Alok Misra of the Navatar Group had a great article on the importance of multi-tenant architecture in the cloud. Multi-tenant architecture is when the tenants (customers) share the application, servers and databases in the cloud. We believe multi-tenant is the only way to go in the SaaS world and there are a lot of advantages for multi-tenancy. Alok discuss a number of solid points:
I sit firmly in the multi-tenancy camp. A multi-tenant architecture is when customers share an app in the cloud, while a single-tenant cloud app is similar, if not identical, to the old hosted model. But compare two subscription-based cloud apps side by side–with the only difference being that one is multi-tenant and the other is single-tenant–and the multi-tenant option will lower a customer’s costs and offer significantly more value over time. In fact, the higher the degree of multi-tenancy (meaning the more a cloud provider’s infrastructure and resources are shared), the lower the costs for customers.
At the end of the day, its the customer who benefits from lowering the service delivery costs – either through subscription fee reduction or value increase (and hopefully both):
The economies of scale get even better as the provider adds customers, and customers benefit from this scaling up. As the cloud app provider’s costs decrease, it has more room to innovate and grow, thus delivering more value. Even if customers’ costs don’t drop, over time they should expect to see more value, such as increased functionality.
Lastly, a great comment on why some people are still against multi-tenancy. I think the other part of the story is that some vendors have a vesting interest in their single-tenant (“hosting”) architecture and can not evolve into a full multi-tenant architecture:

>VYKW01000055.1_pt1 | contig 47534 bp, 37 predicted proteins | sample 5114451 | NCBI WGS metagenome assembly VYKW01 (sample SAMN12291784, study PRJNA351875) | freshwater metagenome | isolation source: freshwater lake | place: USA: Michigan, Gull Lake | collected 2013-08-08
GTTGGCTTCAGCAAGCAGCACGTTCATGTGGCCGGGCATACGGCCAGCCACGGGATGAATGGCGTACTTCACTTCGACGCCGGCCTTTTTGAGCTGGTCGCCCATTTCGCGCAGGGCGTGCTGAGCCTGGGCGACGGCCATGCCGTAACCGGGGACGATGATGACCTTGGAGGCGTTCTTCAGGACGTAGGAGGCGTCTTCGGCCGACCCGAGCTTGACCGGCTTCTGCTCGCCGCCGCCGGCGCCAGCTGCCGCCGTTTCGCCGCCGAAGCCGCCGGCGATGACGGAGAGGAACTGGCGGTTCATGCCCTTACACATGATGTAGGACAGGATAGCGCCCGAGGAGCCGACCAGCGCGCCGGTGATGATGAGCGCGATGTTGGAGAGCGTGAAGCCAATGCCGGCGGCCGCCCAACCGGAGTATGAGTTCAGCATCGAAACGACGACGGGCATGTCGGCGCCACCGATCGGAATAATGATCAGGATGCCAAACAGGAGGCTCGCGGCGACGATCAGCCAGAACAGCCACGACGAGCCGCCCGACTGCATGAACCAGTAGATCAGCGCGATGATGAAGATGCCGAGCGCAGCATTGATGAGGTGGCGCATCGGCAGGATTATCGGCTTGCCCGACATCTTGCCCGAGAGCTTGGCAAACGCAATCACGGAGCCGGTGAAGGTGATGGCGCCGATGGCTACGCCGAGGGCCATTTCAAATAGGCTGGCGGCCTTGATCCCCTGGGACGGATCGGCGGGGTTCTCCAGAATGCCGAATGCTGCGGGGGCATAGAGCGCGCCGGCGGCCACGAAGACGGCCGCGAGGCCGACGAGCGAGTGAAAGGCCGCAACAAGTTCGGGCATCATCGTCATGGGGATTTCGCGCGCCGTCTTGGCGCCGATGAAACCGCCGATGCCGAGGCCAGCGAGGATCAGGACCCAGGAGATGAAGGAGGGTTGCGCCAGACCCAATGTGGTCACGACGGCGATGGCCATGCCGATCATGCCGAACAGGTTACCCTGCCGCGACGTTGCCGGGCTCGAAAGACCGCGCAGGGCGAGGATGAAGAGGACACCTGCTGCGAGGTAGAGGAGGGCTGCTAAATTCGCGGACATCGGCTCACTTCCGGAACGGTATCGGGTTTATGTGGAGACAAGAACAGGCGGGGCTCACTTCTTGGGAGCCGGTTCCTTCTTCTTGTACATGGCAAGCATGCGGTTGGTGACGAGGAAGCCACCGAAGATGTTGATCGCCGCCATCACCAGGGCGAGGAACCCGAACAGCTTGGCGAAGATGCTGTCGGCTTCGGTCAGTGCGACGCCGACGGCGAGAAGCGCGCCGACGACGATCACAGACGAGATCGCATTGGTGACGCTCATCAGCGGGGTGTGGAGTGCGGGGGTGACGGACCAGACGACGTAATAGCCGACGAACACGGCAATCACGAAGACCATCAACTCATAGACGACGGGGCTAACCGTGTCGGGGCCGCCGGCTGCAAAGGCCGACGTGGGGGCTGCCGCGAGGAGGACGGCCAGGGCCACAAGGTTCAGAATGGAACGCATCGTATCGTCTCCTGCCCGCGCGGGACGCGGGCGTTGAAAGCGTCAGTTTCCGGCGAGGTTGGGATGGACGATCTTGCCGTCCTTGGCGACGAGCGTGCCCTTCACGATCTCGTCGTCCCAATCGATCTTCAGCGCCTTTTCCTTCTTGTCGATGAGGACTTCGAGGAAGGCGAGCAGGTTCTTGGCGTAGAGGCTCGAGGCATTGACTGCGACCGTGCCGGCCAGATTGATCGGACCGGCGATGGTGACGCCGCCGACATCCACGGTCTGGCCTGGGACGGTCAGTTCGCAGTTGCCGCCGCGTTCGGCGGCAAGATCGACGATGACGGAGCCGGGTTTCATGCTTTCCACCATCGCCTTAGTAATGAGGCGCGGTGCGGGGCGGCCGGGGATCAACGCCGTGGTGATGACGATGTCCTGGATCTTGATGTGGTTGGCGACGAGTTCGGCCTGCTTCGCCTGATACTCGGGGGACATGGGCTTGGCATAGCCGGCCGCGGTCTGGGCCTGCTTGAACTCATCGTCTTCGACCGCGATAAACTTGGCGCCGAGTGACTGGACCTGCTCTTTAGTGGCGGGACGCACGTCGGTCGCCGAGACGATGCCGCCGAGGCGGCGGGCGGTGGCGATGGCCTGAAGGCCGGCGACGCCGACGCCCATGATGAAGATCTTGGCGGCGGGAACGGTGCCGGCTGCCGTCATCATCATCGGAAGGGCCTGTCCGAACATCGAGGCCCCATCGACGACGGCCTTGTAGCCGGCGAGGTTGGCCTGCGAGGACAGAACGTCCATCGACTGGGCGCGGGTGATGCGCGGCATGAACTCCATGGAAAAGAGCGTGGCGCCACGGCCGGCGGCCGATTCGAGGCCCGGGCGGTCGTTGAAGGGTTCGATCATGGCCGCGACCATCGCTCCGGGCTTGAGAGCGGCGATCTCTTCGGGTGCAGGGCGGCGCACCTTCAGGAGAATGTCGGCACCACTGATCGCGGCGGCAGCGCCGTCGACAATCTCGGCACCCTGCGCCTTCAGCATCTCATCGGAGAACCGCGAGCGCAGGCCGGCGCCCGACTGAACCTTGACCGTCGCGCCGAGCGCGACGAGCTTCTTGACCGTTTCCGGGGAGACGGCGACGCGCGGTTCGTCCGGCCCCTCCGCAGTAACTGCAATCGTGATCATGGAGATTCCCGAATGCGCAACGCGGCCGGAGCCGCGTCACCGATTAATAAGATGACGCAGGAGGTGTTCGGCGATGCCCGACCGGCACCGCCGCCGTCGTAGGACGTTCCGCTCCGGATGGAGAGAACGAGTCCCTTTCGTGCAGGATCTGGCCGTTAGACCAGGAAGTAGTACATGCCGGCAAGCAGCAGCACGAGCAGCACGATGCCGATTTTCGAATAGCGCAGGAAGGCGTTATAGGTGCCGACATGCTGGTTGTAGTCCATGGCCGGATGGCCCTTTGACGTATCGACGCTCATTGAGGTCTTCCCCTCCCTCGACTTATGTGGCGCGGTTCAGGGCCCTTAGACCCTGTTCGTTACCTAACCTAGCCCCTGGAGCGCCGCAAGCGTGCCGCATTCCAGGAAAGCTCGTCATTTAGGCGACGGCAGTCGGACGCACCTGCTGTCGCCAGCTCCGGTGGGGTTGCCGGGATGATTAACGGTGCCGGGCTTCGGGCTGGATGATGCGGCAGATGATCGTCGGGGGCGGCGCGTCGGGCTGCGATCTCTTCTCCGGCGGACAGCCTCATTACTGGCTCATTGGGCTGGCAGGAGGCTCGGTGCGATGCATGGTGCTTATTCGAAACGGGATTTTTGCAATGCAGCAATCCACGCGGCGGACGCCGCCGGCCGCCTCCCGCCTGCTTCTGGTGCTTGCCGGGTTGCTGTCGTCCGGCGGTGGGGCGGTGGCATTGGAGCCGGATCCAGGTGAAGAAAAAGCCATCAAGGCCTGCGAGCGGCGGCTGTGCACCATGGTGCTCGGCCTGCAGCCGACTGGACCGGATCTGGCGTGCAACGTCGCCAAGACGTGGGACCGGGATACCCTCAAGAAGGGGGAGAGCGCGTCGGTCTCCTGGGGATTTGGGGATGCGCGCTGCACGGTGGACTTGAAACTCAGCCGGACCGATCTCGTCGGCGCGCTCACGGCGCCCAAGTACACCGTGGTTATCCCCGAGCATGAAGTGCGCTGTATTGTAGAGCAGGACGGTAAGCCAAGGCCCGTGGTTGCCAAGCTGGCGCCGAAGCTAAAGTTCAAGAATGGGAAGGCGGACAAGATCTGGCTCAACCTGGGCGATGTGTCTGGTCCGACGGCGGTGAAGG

So, what’s the debate about? Those who say multitenancy isn’t necessary to making the cloud model work are typically companies that have long made money from on-premise software and don’t want to cannibalize their existing revenues. They might offer a subscription for their single-tenant application, but this could simply be the software license, maintenance, and hosting fees divided into monthly payments which almost certainly would be much higher than a comparable multi-tenant application.
What’s even more interesting is the “unsure” camp in this debate. These are typically the traditional on-premise vendors that decided to give the cloud a try. They often try to save money by using all or some of their existing on-premise infrastructure and practice for their cloud apps, by avoiding the investment in a new technology infrastructure that supports multitenancy. However, the high cost of replicating and maintaining instances for each single tenant (or customer) eventually catches up with them. They are forced to try approaches where they can share some of the infrastructure, but their fundamental affinity to the old on-premise model usually proves to be a stubborn barrier to changing their software, infrastructure and culture to fully support a shared model. And if they keep on this single-tenant path as they scale up customers, their margins get lower as each new customer sucks up more resources.